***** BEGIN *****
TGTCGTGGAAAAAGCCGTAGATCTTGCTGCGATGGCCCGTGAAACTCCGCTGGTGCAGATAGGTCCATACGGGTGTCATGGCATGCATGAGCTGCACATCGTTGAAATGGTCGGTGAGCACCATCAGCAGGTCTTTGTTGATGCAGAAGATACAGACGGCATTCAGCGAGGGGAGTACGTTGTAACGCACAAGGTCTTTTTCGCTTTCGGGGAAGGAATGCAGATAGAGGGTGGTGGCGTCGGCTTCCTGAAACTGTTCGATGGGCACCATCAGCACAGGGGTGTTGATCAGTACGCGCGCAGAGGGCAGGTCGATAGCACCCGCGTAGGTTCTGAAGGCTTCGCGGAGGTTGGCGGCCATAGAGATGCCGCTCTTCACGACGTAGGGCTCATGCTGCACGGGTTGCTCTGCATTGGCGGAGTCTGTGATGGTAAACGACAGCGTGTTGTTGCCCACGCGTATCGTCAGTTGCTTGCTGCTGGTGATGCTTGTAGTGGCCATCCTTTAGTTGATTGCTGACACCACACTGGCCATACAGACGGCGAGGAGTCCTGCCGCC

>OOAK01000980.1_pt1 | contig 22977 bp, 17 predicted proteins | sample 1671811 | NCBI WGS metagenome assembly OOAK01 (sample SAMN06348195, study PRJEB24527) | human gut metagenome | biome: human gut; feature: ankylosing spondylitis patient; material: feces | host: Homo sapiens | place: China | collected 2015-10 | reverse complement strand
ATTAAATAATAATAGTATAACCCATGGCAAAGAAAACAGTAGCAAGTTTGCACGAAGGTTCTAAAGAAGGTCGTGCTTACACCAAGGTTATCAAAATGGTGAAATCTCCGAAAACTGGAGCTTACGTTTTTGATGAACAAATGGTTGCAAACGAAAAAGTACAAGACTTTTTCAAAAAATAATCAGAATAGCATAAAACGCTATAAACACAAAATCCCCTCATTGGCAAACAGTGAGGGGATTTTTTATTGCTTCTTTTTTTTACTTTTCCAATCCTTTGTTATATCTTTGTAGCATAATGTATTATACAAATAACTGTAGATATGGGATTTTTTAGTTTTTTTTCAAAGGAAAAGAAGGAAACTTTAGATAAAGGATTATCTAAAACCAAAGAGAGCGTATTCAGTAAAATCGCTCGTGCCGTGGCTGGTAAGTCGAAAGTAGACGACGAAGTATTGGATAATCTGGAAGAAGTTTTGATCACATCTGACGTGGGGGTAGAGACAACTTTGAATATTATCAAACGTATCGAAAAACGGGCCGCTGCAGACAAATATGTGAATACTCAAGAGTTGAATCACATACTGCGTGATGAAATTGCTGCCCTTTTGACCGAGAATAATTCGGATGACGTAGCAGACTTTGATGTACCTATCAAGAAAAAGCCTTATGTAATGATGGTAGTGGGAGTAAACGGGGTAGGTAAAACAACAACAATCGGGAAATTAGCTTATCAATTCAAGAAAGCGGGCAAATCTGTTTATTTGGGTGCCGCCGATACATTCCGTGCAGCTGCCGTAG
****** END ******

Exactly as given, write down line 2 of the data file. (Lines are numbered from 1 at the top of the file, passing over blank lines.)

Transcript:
>OOAK01000980.1_pt1 | contig 22977 bp, 17 predicted proteins | sample 1671811 | NCBI WGS metagenome assembly OOAK01 (sample SAMN06348195, study PRJEB24527) | human gut metagenome | biome: human gut; feature: ankylosing spondylitis patient; material: feces | host: Homo sapiens | place: China | collected 2015-10 | reverse complement strand